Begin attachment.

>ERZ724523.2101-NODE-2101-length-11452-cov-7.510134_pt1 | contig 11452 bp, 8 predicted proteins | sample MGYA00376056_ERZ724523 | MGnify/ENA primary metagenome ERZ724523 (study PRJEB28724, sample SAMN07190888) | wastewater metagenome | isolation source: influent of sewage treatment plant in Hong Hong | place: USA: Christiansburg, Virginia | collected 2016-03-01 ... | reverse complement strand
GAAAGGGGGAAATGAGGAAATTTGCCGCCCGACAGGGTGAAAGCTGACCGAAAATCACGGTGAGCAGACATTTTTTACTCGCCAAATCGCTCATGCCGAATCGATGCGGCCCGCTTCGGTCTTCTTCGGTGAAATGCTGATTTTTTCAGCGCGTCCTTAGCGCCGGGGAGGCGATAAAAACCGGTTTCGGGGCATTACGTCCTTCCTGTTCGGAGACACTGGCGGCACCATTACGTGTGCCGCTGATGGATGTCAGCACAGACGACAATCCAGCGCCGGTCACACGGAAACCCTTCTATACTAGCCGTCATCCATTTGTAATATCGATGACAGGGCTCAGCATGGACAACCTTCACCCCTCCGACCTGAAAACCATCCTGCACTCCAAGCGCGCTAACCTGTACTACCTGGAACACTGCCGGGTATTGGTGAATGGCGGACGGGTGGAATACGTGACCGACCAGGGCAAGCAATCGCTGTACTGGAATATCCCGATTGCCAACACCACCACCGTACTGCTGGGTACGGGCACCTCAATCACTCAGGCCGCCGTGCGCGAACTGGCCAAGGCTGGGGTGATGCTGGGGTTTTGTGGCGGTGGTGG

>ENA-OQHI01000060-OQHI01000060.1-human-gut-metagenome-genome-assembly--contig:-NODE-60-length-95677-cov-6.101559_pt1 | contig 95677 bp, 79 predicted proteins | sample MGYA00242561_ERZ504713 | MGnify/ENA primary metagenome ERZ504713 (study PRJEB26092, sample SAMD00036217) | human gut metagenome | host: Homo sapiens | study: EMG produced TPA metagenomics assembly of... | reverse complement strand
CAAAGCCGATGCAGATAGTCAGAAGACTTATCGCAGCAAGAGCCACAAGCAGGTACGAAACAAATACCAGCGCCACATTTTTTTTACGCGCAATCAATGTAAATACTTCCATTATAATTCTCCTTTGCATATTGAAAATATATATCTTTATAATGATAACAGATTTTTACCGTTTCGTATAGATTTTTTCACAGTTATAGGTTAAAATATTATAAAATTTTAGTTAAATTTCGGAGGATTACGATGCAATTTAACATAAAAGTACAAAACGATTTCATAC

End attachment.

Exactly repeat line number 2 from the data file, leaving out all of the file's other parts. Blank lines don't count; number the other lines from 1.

GAAAGGGGGAAATGAGGAAATTTGCCGCCCGACAGGGTGAAAGCTGACCGAAAATCACGGTGAGCAGACATTTTTTACTCGCCAAATCGCTCATGCCGAATCGATGCGGCCCGCTTCGGTCTTCTTCGGTGAAATGCTGATTTTTTCAGCGCGTCCTTAGCGCCGGGGAGGCGATAAAAACCGGTTTCGGGGCATTACGTCCTTCCTGTTCGGAGACACTGGCGGCACCATTACGTGTGCCGCTGATGGATGTCAGCACAGACGACAATCCAGCGCCGGTCACACGGAAACCCTTCTATACTAGCCGTCATCCATTTGTAATATCGATGACAGGGCTCAGCATGGACAACCTTCACCCCTCCGACCTGAAAACCATCCTGCACTCCAAGCGCGCTAACCTGTACTACCTGGAACACTGCCGGGTATTGGTGAATGGCGGACGGGTGGAATACGTGACCGACCAGGGCAAGCAATCGCTGTACTGGAATATCCCGATTGCCAACACCACCACCGTACTGCTGGGTACGGGCACCTCAATCACTCAGGCCGCCGTGCGCGAACTGGCCAAGGCTGGGGTGATGCTGGGGTTTTGTGGCGGTGGTGG